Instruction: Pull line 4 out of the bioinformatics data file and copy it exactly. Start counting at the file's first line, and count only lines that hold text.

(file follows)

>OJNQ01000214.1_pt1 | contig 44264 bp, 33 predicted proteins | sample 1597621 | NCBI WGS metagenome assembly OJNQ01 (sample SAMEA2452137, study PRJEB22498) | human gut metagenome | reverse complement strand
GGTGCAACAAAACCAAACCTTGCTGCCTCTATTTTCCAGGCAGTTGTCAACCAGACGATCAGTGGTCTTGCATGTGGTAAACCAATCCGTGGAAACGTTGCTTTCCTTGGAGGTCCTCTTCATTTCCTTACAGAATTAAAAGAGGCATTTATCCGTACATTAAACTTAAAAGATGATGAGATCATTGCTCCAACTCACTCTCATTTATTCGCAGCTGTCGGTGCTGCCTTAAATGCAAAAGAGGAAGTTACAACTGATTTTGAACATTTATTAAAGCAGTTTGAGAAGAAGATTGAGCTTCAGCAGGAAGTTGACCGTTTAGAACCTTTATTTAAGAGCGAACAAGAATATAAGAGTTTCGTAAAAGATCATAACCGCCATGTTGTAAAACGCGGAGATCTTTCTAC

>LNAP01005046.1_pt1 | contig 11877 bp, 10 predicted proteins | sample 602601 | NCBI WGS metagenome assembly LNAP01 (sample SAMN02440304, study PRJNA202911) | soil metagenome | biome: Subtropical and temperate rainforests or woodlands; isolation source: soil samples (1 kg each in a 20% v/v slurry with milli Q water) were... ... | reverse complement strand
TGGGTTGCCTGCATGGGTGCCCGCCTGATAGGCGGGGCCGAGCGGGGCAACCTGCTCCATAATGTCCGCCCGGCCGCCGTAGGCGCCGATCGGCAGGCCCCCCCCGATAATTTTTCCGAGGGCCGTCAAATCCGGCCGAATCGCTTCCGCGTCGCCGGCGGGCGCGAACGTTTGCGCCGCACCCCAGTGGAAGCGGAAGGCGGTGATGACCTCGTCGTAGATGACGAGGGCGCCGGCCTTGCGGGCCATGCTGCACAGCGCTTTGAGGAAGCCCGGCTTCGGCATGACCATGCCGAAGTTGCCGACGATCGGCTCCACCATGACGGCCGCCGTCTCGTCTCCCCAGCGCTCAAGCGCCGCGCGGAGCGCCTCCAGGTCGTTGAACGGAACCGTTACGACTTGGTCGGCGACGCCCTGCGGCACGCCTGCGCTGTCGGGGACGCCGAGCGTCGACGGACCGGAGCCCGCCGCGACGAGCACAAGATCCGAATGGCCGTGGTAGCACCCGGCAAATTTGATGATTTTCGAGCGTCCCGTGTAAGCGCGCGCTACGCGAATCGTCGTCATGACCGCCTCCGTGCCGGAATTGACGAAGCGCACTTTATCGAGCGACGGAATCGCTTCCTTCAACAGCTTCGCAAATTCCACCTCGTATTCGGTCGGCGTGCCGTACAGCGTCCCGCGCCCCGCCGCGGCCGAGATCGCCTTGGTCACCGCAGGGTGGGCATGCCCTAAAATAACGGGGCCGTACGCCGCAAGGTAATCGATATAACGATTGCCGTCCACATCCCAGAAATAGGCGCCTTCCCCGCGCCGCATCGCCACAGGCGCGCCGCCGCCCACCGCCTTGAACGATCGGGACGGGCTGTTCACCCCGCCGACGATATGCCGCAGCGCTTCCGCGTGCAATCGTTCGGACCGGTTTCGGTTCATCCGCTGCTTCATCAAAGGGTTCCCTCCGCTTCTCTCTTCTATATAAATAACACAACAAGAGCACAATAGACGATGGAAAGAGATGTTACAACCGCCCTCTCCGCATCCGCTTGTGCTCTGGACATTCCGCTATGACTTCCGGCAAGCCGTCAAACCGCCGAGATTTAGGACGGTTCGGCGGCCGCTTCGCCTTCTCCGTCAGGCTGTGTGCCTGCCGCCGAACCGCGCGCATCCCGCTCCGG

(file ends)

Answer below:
TGGGTTGCCTGCATGGGTGCCCGCCTGATAGGCGGGGCCGAGCGGGGCAACCTGCTCCATAATGTCCGCCCGGCCGCCGTAGGCGCCGATCGGCAGGCCCCCCCCGATAATTTTTCCGAGGGCCGTCAAATCCGGCCGAATCGCTTCCGCGTCGCCGGCGGGCGCGAACGTTTGCGCCGCACCCCAGTGGAAGCGGAAGGCGGTGATGACCTCGTCGTAGATGACGAGGGCGCCGGCCTTGCGGGCCATGCTGCACAGCGCTTTGAGGAAGCCCGGCTTCGGCATGACCATGCCGAAGTTGCCGACGATCGGCTCCACCATGACGGCCGCCGTCTCGTCTCCCCAGCGCTCAAGCGCCGCGCGGAGCGCCTCCAGGTCGTTGAACGGAACCGTTACGACTTGGTCGGCGACGCCCTGCGGCACGCCTGCGCTGTCGGGGACGCCGAGCGTCGACGGACCGGAGCCCGCCGCGACGAGCACAAGATCCGAATGGCCGTGGTAGCACCCGGCAAATTTGATGATTTTCGAGCGTCCCGTGTAAGCGCGCGCTACGCGAATCGTCGTCATGACCGCCTCCGTGCCGGAATTGACGAAGCGCACTTTATCGAGCGACGGAATCGCTTCCTTCAACAGCTTCGCAAATTCCACCTCGTATTCGGTCGGCGTGCCGTACAGCGTCCCGCGCCCCGCCGCGGCCGAGATCGCCTTGGTCACCGCAGGGTGGGCATGCCCTAAAATAACGGGGCCGTACGCCGCAAGGTAATCGATATAACGATTGCCGTCCACATCCCAGAAATAGGCGCCTTCCCCGCGCCGCATCGCCACAGGCGCGCCGCCGCCCACCGCCTTGAACGATCGGGACGGGCTGTTCACCCCGCCGACGATATGCCGCAGCGCTTCCGCGTGCAATCGTTCGGACCGGTTTCGGTTCATCCGCTGCTTCATCAAAGGGTTCCCTCCGCTTCTCTCTTCTATATAAATAACACAACAAGAGCACAATAGACGATGGAAAGAGATGTTACAACCGCCCTCTCCGCATCCGCTTGTGCTCTGGACATTCCGCTATGACTTCCGGCAAGCCGTCAAACCGCCGAGATTTAGGACGGTTCGGCGGCCGCTTCGCCTTCTCCGTCAGGCTGTGTGCCTGCCGCCGAACCGCGCGCATCCCGCTCCGG